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The Origins Of Syllable Systems: An Operational Model

By Pierre-yves Oudeyer

Abstract

Many models, computational or not, exist that describe the acquisition of speech: they all rely on the preexistence of some sort of linguistic structure in the input, i.e. speech itself. Very few address the question of how this coherence and structure appeared. We try here to give a solution concerning syllable systems. We propose an operational model that shows how a society of robotic agents, endowed with a set of non-linguistically specific motor, perceptual, cognitive and social constraints (some of them are obstacles whereas others are opportunities), can collectively build a coherent and structured syllable system from scratch. As opposed to many existing abstract models of the origins of language, as few shortcuts as possible were taken in the way the constraints are implemented. The structural properties of the produced sound systems are extensively studied under the light of phonetics and phonology and more broadly language theory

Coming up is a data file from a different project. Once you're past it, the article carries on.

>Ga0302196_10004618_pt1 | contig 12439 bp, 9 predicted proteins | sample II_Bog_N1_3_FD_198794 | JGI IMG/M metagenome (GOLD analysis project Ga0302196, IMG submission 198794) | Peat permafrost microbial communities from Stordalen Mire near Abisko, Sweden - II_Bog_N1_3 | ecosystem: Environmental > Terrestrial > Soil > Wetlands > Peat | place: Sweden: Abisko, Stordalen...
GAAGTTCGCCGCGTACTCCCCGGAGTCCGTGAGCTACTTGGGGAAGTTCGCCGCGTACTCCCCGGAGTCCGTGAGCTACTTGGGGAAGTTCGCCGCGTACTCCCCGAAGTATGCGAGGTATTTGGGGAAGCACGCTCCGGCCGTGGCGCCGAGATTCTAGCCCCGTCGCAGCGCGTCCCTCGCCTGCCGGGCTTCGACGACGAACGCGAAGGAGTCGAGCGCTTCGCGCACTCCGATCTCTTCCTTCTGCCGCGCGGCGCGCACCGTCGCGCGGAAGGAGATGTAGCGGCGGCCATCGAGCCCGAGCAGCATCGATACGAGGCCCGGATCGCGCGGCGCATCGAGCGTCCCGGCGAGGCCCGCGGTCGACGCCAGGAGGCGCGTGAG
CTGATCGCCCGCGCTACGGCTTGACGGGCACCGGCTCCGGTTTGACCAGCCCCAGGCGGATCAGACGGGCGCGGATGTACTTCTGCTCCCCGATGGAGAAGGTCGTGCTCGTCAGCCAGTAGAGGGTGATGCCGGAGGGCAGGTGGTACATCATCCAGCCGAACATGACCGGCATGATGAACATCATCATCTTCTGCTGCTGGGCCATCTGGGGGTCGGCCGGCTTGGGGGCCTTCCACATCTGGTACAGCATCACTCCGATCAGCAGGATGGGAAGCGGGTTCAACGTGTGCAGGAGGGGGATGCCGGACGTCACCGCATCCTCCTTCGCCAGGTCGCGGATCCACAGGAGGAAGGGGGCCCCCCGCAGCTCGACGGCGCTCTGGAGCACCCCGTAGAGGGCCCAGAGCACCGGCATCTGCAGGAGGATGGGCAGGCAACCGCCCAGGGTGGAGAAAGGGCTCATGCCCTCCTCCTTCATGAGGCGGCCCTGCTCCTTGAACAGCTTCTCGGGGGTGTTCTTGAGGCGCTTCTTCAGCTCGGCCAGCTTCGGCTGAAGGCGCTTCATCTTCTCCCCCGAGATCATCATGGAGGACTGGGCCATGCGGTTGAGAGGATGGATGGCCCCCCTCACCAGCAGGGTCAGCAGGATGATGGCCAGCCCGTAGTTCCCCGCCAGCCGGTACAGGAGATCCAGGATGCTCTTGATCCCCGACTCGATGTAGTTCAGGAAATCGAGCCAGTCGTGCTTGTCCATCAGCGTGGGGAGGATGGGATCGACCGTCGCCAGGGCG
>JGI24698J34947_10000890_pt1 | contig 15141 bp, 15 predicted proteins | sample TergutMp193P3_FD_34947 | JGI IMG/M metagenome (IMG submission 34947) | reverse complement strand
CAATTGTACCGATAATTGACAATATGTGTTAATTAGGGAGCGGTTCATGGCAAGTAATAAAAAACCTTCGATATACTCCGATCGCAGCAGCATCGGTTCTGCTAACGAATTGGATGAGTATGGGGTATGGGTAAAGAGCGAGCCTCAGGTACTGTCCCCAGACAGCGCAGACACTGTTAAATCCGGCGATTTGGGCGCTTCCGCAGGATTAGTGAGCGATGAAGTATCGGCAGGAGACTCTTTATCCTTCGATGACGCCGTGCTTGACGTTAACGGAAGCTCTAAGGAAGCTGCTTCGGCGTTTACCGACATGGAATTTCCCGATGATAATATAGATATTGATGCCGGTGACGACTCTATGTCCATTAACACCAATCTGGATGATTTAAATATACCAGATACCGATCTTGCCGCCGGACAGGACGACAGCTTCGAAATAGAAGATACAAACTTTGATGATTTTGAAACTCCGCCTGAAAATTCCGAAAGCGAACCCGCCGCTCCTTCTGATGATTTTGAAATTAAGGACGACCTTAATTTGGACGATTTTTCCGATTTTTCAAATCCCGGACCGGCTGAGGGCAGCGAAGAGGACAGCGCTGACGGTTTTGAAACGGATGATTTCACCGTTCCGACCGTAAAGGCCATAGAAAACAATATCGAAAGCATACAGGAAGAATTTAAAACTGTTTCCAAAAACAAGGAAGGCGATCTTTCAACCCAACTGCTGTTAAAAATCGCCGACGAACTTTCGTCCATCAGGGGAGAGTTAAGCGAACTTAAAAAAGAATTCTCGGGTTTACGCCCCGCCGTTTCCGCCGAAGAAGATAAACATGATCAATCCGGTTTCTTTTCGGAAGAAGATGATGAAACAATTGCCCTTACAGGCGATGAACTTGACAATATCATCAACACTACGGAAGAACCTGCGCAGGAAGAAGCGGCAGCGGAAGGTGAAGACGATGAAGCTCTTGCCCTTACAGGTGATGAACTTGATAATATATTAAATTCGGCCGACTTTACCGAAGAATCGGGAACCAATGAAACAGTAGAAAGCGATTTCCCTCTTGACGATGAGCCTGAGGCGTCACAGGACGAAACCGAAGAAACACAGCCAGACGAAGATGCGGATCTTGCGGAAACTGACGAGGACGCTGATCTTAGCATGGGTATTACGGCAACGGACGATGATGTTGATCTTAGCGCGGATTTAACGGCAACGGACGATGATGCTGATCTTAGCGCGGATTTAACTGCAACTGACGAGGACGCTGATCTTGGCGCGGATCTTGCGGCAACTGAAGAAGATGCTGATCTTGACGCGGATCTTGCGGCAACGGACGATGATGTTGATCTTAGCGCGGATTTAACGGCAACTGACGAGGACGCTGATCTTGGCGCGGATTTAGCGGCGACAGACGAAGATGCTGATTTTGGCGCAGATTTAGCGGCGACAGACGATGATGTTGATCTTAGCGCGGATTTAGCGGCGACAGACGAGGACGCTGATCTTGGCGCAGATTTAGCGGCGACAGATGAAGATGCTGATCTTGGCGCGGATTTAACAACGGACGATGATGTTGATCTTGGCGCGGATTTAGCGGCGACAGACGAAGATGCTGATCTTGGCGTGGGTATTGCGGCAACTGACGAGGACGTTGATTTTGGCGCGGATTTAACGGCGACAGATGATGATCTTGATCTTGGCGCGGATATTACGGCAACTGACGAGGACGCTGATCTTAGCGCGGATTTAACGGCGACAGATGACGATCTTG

Year: 2001
OAI identifier: oai:CiteSeerX.psu:10.1.1.19.9558
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